Scouts Inc.'s Matt Williamson looks at NFC South players on the verge of a breakout in 2011.
BiermannMany see defensive end as a massive need position still for the Falcons. While I wouldn’t be critical if the Falcons were aggressive in signing a guy like Charles Johnson or Ray Edwards to complement John Abraham, I suggest that the pairing of Kroy Biermann and Jamaal Anderson is more than adequate opposite Abraham.
Even if the Falcons were to spend big money on a free-agent defensive end, Biermann still could have a major impact as a rotational player and the likely successor to Abraham. And given Abaraham’s age, cutting down his snap count would be a wise move to keep all pass-rushers fresh as Atlanta prepares for what it hopes will be a deep playoff run.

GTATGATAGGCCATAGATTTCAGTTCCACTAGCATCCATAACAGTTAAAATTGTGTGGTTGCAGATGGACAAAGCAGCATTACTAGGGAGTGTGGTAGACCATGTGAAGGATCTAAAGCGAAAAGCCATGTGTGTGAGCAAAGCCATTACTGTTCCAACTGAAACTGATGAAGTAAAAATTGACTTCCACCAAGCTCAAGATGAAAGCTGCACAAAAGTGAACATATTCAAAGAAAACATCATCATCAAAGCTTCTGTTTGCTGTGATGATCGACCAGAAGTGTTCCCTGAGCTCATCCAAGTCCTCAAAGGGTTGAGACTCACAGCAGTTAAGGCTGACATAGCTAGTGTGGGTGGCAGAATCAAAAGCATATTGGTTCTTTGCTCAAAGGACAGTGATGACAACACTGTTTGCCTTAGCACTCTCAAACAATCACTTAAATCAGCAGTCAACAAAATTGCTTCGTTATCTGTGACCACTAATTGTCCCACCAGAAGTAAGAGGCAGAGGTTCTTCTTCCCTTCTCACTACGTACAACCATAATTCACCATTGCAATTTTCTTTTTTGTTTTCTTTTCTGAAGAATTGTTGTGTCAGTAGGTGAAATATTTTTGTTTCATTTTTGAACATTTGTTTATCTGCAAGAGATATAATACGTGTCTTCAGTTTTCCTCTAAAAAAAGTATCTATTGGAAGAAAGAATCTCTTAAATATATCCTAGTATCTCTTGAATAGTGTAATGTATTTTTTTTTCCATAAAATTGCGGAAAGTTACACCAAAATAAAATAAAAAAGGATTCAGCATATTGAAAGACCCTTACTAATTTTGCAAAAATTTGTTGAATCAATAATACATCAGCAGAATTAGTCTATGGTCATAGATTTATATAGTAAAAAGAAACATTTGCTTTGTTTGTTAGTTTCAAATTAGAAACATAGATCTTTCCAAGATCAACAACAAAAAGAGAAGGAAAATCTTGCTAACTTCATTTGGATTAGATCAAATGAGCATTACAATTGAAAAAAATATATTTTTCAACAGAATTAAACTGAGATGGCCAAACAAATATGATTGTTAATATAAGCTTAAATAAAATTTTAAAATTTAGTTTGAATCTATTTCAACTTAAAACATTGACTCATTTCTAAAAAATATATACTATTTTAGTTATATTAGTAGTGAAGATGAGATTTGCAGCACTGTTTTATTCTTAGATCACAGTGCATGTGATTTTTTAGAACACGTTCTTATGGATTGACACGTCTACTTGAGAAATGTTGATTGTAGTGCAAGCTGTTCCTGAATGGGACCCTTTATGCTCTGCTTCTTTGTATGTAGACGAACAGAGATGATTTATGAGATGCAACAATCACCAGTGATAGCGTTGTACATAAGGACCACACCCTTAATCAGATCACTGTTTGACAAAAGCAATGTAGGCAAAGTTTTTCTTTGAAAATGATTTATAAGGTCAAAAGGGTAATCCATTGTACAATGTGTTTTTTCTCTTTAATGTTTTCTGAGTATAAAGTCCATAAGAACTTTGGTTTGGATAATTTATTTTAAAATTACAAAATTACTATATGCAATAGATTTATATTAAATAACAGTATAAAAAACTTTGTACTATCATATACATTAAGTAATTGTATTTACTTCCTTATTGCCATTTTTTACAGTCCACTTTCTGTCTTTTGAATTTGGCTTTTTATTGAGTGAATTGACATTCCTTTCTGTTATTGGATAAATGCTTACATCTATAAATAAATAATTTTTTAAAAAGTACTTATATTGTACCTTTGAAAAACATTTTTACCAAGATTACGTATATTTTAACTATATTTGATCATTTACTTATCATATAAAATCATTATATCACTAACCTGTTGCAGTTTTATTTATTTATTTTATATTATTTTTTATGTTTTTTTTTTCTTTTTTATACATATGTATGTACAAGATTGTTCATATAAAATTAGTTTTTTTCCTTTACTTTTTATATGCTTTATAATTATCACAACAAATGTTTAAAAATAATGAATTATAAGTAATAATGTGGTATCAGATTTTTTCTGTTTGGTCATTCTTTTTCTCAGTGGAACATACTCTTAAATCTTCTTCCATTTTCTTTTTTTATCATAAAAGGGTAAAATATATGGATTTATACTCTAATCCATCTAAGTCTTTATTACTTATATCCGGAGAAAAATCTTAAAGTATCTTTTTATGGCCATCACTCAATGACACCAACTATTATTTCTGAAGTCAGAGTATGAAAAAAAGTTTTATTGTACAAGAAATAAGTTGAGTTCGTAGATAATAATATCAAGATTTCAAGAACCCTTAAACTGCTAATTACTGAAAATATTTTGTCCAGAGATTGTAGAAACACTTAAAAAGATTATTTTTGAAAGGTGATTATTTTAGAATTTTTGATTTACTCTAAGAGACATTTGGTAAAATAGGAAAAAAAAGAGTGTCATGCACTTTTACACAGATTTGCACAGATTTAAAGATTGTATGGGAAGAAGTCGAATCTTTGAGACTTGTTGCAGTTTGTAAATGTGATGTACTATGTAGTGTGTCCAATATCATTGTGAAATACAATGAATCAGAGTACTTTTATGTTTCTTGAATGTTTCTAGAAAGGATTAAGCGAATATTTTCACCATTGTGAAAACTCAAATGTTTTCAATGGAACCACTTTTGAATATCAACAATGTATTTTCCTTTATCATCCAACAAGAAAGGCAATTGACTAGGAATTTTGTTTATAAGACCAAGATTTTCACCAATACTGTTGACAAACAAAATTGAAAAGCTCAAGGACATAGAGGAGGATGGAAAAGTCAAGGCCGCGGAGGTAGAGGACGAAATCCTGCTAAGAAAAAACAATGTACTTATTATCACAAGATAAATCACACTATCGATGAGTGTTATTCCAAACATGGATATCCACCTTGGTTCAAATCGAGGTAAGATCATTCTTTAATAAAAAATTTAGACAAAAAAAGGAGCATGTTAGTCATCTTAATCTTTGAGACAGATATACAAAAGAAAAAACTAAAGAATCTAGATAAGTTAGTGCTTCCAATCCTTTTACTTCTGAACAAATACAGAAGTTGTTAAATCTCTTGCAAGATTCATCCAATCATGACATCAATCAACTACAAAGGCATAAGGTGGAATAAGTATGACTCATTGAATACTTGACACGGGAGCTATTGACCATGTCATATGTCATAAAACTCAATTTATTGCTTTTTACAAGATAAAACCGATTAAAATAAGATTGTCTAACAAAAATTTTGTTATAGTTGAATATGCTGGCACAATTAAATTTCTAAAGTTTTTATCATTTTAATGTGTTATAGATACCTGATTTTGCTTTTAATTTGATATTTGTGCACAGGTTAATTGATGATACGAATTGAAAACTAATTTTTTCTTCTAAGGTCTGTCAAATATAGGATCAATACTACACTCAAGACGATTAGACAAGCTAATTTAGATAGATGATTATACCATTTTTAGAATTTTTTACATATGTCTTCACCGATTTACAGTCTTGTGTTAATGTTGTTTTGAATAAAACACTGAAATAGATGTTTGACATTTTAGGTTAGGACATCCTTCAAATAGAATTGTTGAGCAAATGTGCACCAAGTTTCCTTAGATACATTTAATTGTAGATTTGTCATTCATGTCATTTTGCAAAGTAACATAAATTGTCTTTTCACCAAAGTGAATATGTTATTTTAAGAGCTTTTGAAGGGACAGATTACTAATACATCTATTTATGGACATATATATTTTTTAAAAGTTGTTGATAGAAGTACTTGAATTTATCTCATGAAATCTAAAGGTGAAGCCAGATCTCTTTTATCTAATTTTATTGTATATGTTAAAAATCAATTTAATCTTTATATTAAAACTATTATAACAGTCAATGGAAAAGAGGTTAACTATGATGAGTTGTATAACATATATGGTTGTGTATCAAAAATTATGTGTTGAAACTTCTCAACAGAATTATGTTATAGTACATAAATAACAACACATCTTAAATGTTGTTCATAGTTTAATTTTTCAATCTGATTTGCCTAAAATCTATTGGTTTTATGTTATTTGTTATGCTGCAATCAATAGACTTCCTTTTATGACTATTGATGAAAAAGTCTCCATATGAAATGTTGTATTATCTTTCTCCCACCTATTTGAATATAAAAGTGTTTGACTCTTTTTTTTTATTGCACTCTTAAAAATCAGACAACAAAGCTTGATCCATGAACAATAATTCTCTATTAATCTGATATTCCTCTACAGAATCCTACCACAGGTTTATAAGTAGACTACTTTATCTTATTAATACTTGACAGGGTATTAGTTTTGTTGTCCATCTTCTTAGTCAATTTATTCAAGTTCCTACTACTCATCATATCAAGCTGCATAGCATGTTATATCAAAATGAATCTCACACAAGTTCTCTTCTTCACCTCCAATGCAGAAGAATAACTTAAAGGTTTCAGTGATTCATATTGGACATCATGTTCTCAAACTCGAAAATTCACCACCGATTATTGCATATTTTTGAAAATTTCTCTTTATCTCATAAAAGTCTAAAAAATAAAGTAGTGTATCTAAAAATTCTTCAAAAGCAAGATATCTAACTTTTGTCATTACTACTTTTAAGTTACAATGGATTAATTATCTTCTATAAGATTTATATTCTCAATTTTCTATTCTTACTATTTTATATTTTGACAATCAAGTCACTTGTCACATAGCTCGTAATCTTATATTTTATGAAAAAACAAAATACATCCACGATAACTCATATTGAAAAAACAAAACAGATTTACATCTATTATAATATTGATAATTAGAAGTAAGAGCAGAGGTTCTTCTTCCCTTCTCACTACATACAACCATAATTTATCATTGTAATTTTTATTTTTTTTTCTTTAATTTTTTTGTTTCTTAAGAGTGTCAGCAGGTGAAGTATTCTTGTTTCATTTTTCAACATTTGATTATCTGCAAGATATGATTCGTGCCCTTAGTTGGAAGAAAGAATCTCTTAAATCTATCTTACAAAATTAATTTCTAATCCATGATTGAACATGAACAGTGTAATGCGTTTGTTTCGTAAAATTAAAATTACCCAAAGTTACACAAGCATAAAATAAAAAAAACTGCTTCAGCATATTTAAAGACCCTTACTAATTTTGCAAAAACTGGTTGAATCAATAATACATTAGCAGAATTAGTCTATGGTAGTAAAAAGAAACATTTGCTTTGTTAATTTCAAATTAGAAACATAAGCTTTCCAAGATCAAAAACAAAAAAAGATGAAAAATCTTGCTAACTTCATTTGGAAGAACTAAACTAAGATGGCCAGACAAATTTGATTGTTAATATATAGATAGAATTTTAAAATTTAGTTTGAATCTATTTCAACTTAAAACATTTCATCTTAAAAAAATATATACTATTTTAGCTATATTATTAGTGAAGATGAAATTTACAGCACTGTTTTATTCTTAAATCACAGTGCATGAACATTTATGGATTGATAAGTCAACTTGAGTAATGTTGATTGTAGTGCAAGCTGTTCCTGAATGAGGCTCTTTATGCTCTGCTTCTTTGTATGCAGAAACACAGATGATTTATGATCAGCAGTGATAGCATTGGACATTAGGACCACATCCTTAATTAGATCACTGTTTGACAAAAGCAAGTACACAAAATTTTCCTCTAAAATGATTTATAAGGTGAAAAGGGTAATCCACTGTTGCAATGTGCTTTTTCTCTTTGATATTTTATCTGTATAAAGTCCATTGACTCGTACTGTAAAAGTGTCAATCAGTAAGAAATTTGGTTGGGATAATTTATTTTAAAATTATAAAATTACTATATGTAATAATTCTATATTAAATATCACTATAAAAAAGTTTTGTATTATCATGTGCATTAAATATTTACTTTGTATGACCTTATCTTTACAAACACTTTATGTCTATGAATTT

Biermann is a tough guy who plays the run well, and while he isn’t the biggest end, he can hold the point and force outside runs back to the middle of the field. He also makes plays in pursuit thanks to better-than-advertised speed and a motor that never stops.
Rushing the passer is what Biermann does best, though. He has yet to record more than five sacks in a season and had just three last season, but his overall disruptiveness shows up on film.
Some might take the glass-half-empty view and say Biermann comes up short when getting after the quarterback, but in reality he is creating pressure that forces the quarterback to move his feet when he doesn’t want to and results in poor throws. And he should only get better with experience.
Biermann already has three years of NFL experience under his belt, and at only 25 years old and he should continue to develop his skills. He’s also played in every game in his three seasons, and it won’t be long before his production matches his potential.
Scouts Inc. watches games, breaks down film and studies football from all angles for ESPN.com.